Through Jesus’ work on the cross, God reconciles each of us to himself. We are adopted into the life, death, and resurrection of Jesus Christ. With this comes a brand new identity as sons and daughters of God, brothers and sisters to King Jesus. We are also welcomed into the body of Christ, the church. Ephesians 2:8,
“For it is by grace you have been saved, through faith–and this not from yourselves, it is the gift of God – not by works, so that no one can boast.”
Justifying grace is the grace of God that saves us. It saves us from our bondage to sin, it saves us from an eternity of damnation, it saves us from being in conflict with a holy God. Justifying grace saves us from ourselves. If left to our own desires, we would corrupt what God has in store for us. Apart from God, we are nothing, though in our own minds we might convince ourselves otherwise. There is no work that we can perform that will gain us this grace. It is our belief, our faith in Christ that does this.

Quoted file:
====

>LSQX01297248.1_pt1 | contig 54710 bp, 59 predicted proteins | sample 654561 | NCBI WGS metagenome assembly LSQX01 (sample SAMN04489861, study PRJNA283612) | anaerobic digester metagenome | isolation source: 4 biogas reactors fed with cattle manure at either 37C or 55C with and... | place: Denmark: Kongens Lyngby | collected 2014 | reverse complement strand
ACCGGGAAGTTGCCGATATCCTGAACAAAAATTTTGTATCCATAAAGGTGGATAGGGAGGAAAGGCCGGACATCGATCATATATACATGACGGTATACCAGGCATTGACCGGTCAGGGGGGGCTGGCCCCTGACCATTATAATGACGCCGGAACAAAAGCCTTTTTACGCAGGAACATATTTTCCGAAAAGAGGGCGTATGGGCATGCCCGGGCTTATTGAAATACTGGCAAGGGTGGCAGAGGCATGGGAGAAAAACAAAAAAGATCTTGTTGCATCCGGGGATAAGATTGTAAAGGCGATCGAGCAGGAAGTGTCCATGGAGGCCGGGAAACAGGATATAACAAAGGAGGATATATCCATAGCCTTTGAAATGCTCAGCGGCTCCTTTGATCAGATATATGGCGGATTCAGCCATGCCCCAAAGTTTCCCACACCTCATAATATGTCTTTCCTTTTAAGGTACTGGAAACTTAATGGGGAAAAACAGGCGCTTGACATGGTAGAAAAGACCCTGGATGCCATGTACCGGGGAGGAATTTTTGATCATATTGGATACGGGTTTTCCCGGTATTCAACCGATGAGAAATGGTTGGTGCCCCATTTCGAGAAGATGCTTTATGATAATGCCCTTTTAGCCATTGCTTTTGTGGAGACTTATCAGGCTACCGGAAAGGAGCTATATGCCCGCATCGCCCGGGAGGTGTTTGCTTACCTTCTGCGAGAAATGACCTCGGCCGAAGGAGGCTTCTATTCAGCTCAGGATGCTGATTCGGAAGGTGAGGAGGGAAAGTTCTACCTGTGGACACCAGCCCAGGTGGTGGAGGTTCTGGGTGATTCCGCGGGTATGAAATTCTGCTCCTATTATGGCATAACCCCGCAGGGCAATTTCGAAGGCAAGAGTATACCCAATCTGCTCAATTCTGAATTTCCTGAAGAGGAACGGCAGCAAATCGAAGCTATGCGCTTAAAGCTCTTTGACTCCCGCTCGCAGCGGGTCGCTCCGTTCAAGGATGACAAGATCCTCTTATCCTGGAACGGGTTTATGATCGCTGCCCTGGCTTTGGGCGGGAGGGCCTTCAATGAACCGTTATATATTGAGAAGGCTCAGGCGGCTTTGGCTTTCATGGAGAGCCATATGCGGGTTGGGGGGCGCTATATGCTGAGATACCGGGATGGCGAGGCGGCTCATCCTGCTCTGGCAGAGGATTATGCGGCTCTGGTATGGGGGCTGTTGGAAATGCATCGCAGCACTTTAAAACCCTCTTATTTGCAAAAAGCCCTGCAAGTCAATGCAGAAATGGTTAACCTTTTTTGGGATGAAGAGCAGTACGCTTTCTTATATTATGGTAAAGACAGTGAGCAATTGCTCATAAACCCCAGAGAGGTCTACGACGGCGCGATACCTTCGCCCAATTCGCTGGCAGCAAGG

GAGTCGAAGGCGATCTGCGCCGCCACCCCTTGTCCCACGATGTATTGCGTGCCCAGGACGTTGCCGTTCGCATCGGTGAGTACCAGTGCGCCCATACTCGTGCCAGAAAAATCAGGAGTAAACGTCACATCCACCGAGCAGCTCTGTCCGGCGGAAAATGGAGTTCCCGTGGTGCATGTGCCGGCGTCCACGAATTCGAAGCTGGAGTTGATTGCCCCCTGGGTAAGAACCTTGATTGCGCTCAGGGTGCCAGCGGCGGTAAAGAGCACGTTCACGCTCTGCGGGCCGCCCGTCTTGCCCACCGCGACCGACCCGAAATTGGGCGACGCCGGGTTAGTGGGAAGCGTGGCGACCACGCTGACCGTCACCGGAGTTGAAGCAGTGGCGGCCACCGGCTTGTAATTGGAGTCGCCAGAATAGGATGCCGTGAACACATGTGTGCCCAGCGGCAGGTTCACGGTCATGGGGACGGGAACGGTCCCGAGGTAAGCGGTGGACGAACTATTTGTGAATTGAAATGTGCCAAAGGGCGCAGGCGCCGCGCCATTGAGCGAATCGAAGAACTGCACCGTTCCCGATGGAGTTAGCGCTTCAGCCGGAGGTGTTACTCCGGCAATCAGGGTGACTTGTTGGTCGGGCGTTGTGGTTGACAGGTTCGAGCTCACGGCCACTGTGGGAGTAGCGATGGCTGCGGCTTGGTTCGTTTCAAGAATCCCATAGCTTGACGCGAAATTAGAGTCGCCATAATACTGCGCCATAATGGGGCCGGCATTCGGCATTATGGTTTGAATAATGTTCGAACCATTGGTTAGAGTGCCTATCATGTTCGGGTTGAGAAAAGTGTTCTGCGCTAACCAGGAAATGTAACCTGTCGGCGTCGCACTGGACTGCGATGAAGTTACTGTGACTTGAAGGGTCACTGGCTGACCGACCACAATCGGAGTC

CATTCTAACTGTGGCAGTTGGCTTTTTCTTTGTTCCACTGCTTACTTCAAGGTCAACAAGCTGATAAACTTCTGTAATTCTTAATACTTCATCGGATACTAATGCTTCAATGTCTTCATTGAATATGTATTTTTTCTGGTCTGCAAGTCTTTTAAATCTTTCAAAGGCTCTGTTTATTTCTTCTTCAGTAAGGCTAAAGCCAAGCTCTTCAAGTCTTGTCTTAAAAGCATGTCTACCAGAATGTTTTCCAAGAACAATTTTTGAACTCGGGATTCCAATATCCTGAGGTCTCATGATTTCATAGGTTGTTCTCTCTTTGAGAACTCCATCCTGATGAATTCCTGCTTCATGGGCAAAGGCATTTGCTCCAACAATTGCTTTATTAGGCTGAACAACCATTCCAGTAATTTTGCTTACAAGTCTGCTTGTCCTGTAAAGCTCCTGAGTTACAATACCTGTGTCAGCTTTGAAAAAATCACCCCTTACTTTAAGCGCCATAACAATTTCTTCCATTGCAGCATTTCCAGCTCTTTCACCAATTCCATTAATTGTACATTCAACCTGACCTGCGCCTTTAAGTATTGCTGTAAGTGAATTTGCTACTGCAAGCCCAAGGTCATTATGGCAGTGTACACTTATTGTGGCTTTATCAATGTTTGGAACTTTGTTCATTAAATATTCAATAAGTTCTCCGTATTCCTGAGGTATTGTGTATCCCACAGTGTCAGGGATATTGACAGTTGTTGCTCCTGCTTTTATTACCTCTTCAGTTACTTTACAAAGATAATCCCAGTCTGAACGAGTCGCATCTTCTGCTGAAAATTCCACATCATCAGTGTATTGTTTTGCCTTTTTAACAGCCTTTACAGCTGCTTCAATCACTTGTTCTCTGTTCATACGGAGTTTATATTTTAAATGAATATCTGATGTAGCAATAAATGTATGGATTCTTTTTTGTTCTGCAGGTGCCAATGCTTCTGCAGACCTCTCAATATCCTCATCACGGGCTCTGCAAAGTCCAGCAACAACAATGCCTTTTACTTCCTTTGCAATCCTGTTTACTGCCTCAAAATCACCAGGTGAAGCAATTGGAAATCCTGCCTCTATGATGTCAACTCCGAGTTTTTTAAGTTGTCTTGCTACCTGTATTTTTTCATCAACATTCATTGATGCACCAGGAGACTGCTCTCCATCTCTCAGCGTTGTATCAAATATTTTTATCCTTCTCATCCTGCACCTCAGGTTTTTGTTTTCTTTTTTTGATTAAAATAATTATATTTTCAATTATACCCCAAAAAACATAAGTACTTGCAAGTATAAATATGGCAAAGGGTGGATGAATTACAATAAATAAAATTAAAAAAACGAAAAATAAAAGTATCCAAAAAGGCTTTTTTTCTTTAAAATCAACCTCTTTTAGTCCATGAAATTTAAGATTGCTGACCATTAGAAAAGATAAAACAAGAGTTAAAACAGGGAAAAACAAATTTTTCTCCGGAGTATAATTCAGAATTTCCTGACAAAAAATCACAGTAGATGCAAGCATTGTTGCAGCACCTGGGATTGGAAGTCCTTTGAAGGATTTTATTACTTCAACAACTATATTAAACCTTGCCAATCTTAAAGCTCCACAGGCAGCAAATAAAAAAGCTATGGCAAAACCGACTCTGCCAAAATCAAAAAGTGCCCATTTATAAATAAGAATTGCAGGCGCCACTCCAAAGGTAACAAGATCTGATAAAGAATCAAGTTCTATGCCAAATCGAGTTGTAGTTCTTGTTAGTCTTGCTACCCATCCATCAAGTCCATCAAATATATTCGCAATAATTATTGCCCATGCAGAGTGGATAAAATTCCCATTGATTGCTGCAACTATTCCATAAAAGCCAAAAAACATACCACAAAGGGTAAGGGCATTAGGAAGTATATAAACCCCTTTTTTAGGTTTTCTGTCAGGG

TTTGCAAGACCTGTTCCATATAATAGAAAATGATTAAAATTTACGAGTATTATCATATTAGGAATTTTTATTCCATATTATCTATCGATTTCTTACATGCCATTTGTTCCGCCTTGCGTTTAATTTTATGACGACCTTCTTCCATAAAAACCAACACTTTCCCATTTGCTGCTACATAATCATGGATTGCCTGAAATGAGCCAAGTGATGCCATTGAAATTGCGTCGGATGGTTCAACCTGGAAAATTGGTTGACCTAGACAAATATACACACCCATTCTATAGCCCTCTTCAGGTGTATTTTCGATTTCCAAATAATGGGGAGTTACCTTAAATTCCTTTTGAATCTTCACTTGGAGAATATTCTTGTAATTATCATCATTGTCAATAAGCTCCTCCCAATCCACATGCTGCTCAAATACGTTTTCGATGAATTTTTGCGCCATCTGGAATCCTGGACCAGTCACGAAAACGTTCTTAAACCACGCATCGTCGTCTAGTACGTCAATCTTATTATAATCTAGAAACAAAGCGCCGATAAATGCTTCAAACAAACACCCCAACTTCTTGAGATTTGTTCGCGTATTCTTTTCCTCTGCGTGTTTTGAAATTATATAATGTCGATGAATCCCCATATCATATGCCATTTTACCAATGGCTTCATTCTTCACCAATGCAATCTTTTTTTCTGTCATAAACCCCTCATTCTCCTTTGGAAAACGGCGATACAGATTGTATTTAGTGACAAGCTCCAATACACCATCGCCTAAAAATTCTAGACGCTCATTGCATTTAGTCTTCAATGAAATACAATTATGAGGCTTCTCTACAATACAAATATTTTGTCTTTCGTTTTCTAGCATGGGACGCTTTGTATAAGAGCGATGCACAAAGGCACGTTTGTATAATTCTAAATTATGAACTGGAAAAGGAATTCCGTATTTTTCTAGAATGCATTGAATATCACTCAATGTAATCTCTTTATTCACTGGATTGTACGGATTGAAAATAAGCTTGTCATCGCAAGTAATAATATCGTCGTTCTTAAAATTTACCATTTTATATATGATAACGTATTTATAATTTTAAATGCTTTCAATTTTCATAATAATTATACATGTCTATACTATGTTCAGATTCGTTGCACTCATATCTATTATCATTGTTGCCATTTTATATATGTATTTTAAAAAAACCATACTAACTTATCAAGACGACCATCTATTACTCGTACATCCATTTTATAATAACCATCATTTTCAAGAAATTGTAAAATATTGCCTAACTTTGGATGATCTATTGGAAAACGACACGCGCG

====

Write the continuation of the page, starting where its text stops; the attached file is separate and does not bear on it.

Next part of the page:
Realizing our identity and worth as being rooted in Christ is the essence of justifying grace. To accept that identity is to enter the doorway into a whole new existence, a new life.
When we enter into this new life the sin and shame of our old life are meaningless, it is our past, and becomes part of our personal testimony. The future is now everything, our future led by God and his Holy Spirit. Let’s read all of this passage in Ephesians 2:1-9,
“As for you, you were dead in your transgressions and sins, in which you used to live when you followed the ways of this world and of the ruler of the kingdom of the air, the spirit who is now at work in those who are disobedient. All of us also lived among them at one time, gratifying the cravings of our sinful nature and following its desires and thoughts. Like the rest, we were by nature objects of wrath. But because of his great love for us, God, who is rich in mercy, made us alive with Christ even when we were dead in transgressions–it is by grace you have been saved. And God raised us up with Christ and seated us with him in the heavenly realms in Christ Jesus, in order that in the coming ages he might show the incomparable riches of his grace, expressed in his kindness to us in Christ Jesus. For it is by grace you have been saved, through faith–and this not by works, so that no one can boast. For we are God’s workmanship, created in Christ Jesus to do good works, which God prepared in advance for us to do.”